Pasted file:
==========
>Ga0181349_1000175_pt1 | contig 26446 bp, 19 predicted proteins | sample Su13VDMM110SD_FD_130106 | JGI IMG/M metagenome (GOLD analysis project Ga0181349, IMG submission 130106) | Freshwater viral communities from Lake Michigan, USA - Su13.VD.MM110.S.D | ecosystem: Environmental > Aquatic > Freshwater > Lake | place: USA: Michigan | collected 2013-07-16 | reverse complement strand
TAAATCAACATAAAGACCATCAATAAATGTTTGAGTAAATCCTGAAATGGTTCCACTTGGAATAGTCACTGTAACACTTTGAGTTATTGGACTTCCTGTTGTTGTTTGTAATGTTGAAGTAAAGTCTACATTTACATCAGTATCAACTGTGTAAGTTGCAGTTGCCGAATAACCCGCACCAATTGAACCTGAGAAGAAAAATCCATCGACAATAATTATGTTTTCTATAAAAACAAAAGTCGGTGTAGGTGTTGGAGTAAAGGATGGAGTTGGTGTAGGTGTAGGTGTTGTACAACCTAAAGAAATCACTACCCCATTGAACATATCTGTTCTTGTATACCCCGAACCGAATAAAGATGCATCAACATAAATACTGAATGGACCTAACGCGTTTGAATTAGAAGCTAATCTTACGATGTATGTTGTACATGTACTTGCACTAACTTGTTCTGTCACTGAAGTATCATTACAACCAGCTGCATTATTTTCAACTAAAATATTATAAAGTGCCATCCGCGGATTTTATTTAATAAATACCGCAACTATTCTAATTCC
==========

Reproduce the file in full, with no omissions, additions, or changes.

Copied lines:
>Ga0181349_1000175_pt1 | contig 26446 bp, 19 predicted proteins | sample Su13VDMM110SD_FD_130106 | JGI IMG/M metagenome (GOLD analysis project Ga0181349, IMG submission 130106) | Freshwater viral communities from Lake Michigan, USA - Su13.VD.MM110.S.D | ecosystem: Environmental > Aquatic > Freshwater > Lake | place: USA: Michigan | collected 2013-07-16 | reverse complement strand
TAAATCAACATAAAGACCATCAATAAATGTTTGAGTAAATCCTGAAATGGTTCCACTTGGAATAGTCACTGTAACACTTTGAGTTATTGGACTTCCTGTTGTTGTTTGTAATGTTGAAGTAAAGTCTACATTTACATCAGTATCAACTGTGTAAGTTGCAGTTGCCGAATAACCCGCACCAATTGAACCTGAGAAGAAAAATCCATCGACAATAATTATGTTTTCTATAAAAACAAAAGTCGGTGTAGGTGTTGGAGTAAAGGATGGAGTTGGTGTAGGTGTAGGTGTTGTACAACCTAAAGAAATCACTACCCCATTGAACATATCTGTTCTTGTATACCCCGAACCGAATAAAGATGCATCAACATAAATACTGAATGGACCTAACGCGTTTGAATTAGAAGCTAATCTTACGATGTATGTTGTACATGTACTTGCACTAACTTGTTCTGTCACTGAAGTATCATTACAACCAGCTGCATTATTTTCAACTAAAATATTATAAAGTGCCATCCGCGGATTTTATTTAATAAATACCGCAACTATTCTAATTCC